The Music Meme: Day 26

Day 26: A song by your favorite band


"Your favorite _________" is a dangerous label for me, as it implies a degree of certainty about something, and I'm nothing if not open to reconsidering an opinion. I'm entirely capable of providing a list of things I like, or things I would consider among my favorites, but it's rare that I'll take the extra time and effort to whittle the entire list down to a single capital-F Favorite. I certainly couldn't do it with books or songs or movies or authors or craft beers, particularly because the choice is often completely dependent on context; the things I get from reading Terry Pratchett are not the same things I get from reading Ursula K. Le Guin or David Quammen or Tom Stoppard, so naming one my Favorite would be an exercise in foolishness.

Oddly, however, I have long been willing to extend the capital F to bands. Perhaps it's the fact that they're collaborative efforts, so I don't feel like I'm singling one particular person out for an ego boost and shafting some other deserving individual. (I certainly don't have a Favorite solo musical artist, though my listening habits, purchasing history, and concert attendance point would all pretty clearly at Robyn Hitchcock.) Perhaps it's the fact that I established a Favorite Band early in life and have thereafter been willing to replace the incumbent; by contrast I've never chosen a favorite book or a favorite song or a favorite writer, so doing it at this point would seem grotesque.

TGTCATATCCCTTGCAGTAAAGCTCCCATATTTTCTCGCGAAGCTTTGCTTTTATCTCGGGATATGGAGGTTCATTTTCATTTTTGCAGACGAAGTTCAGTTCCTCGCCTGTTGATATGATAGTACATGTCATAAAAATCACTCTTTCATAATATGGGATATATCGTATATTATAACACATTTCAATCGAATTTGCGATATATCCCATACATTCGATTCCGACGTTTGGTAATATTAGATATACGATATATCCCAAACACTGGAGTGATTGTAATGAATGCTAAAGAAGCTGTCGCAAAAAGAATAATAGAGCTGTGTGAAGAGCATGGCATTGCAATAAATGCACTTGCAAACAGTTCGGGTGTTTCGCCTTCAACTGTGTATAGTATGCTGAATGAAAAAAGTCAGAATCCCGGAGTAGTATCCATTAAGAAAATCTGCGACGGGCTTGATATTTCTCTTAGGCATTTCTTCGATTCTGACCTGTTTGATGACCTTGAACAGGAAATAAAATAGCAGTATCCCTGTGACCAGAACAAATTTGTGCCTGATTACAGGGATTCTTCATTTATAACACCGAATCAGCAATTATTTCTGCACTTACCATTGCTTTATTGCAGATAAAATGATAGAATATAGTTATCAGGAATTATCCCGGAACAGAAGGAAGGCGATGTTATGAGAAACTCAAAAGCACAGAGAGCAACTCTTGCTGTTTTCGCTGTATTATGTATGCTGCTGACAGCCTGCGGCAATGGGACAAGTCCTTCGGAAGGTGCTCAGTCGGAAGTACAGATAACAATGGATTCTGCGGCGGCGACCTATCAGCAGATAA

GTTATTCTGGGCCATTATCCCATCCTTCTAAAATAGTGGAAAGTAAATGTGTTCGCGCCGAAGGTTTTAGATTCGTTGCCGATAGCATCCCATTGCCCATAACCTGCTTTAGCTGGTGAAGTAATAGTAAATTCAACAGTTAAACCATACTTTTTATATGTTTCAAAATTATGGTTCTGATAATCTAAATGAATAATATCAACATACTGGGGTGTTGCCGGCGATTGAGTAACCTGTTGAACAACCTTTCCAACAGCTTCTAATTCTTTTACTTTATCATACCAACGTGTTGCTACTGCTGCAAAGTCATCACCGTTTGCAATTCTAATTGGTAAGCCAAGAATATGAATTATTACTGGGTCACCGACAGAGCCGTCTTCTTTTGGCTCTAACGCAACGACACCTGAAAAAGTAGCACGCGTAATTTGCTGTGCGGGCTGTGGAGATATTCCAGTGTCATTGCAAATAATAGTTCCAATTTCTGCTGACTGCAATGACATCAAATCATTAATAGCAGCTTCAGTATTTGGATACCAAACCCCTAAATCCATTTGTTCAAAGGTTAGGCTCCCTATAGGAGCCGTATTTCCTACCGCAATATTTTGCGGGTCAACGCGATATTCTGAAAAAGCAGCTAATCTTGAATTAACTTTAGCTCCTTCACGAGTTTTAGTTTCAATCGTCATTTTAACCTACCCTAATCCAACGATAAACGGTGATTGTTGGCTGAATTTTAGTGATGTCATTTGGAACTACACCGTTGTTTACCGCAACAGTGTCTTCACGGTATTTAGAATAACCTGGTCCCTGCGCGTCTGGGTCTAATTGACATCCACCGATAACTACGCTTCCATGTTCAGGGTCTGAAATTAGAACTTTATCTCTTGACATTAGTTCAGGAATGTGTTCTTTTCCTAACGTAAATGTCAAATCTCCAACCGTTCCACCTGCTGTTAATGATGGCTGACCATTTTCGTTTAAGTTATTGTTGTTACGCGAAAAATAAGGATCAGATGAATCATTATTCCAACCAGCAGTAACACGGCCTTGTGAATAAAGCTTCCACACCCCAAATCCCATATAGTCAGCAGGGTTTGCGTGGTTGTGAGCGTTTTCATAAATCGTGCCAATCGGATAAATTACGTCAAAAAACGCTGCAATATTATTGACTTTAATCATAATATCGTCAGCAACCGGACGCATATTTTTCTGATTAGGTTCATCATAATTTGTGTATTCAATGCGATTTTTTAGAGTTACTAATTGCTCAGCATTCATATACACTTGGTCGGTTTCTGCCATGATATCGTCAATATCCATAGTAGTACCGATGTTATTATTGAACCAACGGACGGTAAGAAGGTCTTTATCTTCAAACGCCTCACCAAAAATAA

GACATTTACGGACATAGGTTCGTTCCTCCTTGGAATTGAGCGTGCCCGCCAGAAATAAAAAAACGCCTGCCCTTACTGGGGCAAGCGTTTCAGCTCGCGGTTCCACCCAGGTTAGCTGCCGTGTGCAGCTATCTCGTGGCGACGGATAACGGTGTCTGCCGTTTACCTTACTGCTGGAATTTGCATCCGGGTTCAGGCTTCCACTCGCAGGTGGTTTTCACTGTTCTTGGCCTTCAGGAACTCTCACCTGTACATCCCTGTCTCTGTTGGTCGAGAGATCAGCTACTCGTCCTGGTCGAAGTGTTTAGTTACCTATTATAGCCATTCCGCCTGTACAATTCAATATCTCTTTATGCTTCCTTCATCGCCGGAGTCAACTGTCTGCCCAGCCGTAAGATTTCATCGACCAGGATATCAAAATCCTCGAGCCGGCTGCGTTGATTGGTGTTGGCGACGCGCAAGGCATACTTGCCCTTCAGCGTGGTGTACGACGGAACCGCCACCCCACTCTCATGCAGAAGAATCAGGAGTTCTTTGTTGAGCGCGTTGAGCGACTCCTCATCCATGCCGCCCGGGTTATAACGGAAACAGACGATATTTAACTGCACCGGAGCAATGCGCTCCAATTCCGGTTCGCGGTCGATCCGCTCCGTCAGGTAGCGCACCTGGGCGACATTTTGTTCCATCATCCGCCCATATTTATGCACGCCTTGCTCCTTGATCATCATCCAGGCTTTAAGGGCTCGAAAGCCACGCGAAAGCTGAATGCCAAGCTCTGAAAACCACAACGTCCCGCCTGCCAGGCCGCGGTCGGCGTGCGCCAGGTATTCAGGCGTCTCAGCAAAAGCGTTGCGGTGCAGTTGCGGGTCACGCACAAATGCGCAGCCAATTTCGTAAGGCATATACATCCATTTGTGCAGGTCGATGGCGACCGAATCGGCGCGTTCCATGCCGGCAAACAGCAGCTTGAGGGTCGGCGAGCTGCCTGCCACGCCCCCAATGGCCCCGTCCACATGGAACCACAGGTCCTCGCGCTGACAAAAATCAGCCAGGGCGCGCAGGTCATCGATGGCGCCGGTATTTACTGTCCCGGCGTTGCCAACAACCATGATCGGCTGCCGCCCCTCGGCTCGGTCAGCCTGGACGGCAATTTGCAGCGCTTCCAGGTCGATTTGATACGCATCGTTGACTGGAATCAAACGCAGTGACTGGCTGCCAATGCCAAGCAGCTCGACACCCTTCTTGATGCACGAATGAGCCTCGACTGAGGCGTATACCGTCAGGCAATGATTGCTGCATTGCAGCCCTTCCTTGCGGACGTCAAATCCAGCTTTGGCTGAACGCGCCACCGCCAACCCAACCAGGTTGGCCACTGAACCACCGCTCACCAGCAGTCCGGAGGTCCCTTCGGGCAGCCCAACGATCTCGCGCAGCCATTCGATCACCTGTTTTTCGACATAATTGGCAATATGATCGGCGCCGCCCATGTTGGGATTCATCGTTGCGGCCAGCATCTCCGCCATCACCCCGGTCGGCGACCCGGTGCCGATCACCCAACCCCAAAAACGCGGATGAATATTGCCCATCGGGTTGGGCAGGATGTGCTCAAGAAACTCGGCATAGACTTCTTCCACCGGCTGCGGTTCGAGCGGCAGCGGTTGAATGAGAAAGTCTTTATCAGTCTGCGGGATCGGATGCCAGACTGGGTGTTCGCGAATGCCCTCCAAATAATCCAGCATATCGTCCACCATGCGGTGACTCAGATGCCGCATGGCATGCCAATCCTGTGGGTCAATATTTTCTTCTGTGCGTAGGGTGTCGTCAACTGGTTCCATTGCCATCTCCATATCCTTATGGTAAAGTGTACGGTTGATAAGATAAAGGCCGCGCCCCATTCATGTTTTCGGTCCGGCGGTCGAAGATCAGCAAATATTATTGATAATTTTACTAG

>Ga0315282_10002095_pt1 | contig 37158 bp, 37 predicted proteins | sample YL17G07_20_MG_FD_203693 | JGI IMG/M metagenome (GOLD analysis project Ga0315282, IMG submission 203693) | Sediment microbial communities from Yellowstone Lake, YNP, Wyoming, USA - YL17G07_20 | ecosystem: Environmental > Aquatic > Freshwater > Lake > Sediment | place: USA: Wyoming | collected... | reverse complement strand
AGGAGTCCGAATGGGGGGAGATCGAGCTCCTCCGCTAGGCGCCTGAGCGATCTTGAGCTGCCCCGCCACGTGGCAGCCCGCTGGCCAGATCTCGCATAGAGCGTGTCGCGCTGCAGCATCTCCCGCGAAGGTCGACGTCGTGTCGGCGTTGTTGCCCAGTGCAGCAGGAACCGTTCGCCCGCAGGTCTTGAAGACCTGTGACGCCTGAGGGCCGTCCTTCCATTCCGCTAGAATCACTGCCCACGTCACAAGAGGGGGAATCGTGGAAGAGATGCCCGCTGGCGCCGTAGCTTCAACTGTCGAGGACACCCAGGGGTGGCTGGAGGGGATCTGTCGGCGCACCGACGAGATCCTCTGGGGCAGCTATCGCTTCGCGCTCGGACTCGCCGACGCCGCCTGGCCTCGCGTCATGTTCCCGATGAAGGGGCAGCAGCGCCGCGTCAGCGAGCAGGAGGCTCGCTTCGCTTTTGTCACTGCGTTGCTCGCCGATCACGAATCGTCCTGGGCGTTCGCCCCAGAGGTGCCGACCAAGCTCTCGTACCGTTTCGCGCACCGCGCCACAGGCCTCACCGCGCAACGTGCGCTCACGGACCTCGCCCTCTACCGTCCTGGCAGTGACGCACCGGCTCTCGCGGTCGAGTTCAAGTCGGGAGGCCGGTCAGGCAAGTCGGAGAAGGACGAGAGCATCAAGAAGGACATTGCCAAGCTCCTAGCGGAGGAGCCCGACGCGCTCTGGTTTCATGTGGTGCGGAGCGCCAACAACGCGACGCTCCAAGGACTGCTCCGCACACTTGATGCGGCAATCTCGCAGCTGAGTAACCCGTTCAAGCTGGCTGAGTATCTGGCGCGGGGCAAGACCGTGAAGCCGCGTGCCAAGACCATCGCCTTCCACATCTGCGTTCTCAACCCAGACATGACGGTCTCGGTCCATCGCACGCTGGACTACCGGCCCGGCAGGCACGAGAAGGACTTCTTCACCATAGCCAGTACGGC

But these are the facts: back in third grade, I decided that the Jackson 5 were my Favorite Band. I now know that much of their appeal came from the work of others, particularly the Funk Brothers and the incredible host of Motown songwriters, but "I Want You Back" is "I Want You Back" and I simply will not hear a word against it. If that was the only thing the J5 had ever done--ignoring "ABC" and "I'll Be There" and "Maybe Tomorrow" and "The Love You Save" and every other great song--the universe would still be a richer place for "I Want You Back," and my choice of a first Favorite Band would be completely justified.

It didn't last, of course. As one ages, one's exposure to more and more music allows one's attention to captured by many different sounds and styles, and by the time I entered junior high in 1976, I had left the J5 behind and was listening to all kinds of other stuff: the mellow harmonies of America and Seals & Crofts, the now-historic late-career experiments of the Beatles, the mind-expanding brilliance of Stevie Wonder, you name it. In a year or two I'd be digging into everything from Kansas to the Eagles to Earth Wind & Fire, but I still hadn't committed to a new Favorite Band.

That changed in 1977, when I got hit from two directions by Steely Dan. I had long loved the Elliott Randall-driven guitar fest "Reelin' in the Years," but I'd never bought the band's debut album, Can't Buy a Thrill, until roughly the same time I bought their newest release, Aja, largely on the strength of its first single, "Peg." The all-but-impenetrable snark of the lyrics, whose references to drugs and sex and California culture left me mystified, did nothing to turn me away from the tasteful sneer of Donald Fagen's voice, the sonic precision of their rhythms, and the seemingly endless parade of fantastic session men: Steve Gadd, Larry Carlton, Wayne Shorter, Jay Graydon, and the background voice of a generation, Michael McDonald. Long before I bought a third Dan album, I had made the change: Steely Dan was now my new Favorite Band.